LONDON, Sept 13 (Reuters) - British rockers Led Zeppelin will release a concert film based on their 2007 charity performance in London that hits cinemas on Oct. 17, according to the Cineworld movie theatre chain.
On its website, Cineworld features a poster of a large zeppelin airship flying over the Houses of Parliament in London to accompany the announcement.
The band is rumoured to be preparing a statement to be issued later on Thursday.
The film, called “Celebration Day” and directed by Dick Carruthers, was taken from the long-awaited reunion of one of rock’s most successful acts.
The band broke up in 1980 after the death of their drummer John Bonham, but despite repeated calls from millions of fans to get back together to tour and record, reunions have been fleeting and, by their own admission, unsatisfactory.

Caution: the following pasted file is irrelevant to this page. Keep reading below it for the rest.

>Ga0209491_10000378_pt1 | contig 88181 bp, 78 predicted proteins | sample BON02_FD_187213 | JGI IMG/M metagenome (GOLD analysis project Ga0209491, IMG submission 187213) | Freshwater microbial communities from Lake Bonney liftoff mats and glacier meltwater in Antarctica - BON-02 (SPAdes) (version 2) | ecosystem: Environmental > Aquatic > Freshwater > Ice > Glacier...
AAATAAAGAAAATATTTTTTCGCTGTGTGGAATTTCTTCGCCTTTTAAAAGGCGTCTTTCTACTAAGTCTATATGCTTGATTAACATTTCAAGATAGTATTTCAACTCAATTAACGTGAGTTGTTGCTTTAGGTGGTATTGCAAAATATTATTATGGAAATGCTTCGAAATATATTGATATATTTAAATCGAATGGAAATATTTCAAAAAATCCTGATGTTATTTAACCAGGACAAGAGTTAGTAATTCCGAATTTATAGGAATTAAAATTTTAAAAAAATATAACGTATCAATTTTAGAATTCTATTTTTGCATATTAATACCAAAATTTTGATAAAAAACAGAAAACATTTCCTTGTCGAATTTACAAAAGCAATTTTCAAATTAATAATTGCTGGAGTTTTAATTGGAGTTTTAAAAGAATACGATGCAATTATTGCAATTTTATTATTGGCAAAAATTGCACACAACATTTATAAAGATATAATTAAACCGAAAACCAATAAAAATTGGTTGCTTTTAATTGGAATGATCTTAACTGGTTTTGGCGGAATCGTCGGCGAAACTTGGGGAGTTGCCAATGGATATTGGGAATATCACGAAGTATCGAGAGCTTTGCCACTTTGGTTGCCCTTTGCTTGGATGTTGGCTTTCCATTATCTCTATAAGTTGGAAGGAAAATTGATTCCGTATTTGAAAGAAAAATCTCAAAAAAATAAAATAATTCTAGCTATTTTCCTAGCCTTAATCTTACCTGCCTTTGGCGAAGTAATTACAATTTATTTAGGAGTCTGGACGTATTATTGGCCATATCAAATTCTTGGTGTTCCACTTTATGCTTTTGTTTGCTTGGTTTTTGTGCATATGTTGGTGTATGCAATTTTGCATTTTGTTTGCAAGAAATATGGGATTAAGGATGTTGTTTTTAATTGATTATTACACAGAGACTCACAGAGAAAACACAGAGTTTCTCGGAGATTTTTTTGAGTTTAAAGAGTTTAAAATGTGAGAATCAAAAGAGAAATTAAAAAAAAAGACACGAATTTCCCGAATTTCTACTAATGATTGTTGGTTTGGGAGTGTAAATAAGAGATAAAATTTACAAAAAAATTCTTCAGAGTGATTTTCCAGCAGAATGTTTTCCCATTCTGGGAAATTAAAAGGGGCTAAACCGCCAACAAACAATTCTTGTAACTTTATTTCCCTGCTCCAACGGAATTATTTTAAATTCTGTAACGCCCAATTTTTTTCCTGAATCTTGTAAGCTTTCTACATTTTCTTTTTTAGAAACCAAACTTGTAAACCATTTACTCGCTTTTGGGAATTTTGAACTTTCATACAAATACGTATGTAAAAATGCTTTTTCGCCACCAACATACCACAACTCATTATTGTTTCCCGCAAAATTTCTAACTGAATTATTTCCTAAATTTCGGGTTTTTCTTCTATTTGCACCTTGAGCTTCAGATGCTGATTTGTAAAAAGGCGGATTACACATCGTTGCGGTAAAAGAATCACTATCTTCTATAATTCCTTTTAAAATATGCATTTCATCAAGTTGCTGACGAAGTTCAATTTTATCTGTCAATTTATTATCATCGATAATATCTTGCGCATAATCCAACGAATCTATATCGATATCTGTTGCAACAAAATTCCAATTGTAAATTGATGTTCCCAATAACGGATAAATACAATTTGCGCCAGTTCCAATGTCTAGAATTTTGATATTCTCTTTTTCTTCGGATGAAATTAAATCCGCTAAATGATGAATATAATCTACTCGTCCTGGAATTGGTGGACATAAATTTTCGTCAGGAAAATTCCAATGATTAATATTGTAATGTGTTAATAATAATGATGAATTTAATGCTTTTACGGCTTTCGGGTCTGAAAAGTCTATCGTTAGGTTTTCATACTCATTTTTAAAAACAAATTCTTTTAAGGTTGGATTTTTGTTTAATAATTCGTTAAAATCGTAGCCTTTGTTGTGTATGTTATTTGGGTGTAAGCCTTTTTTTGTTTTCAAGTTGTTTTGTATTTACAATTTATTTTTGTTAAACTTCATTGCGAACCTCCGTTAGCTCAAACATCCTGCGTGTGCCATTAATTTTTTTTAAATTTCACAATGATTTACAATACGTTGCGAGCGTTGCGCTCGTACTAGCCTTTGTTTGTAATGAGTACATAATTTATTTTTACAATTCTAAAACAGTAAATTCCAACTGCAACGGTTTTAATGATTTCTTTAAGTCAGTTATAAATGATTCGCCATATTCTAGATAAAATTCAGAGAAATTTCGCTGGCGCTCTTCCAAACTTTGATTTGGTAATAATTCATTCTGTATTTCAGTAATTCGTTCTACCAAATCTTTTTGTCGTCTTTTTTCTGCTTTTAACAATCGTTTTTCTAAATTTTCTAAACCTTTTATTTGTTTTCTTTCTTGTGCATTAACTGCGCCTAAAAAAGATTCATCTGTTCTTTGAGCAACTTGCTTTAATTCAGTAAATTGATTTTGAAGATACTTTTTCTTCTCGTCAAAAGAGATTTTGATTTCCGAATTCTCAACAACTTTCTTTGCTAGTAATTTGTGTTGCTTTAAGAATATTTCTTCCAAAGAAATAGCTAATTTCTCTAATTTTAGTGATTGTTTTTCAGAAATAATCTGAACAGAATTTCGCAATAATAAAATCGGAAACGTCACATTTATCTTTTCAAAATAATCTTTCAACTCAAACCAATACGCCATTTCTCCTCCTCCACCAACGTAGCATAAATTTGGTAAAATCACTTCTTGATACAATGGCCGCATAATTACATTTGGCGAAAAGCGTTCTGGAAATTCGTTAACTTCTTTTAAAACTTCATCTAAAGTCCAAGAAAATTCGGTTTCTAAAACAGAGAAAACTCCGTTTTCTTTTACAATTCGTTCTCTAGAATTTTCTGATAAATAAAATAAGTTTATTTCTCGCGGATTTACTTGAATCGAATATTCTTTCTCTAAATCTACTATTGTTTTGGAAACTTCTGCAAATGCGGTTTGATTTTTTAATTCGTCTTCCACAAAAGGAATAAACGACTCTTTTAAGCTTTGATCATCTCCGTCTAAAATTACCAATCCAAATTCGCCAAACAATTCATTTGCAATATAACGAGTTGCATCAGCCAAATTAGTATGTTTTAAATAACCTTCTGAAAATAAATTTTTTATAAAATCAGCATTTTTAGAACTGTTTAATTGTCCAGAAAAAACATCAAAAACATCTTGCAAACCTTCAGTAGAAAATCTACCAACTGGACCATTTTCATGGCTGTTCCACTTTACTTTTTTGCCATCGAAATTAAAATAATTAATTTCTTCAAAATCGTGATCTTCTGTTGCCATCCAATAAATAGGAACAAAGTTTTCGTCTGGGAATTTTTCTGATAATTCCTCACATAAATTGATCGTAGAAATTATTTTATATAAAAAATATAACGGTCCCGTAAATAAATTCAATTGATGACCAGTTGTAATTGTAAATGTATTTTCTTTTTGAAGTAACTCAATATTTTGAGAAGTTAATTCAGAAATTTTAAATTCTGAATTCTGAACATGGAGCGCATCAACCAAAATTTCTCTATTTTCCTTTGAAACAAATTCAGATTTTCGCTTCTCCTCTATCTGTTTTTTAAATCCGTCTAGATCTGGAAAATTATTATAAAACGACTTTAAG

But in 2007, singer Robert Plant, guitarist Jimmy Page and bass player John Paul Jones, along with Bonham’s son and drummer Jason, took the stage at London’s O2 Arena for a tribute gig to Atlantic Records’ founder Ahmet Ertegun.
Cineworld called it the most over-subscribed gig in history - more than 20 million people applied for 18,000 tickets.
“It’s a unique opportunity to savour what is likely to be Led Zeppelin’s final performance,” the cinema chain said.
The band played 16 songs on the night including some of their biggest hits “Whole Lotta Love”, “Kashmir” and “Stairway to Heaven”. (Reporting by Mike Collett-White, editing by Paul Casciato)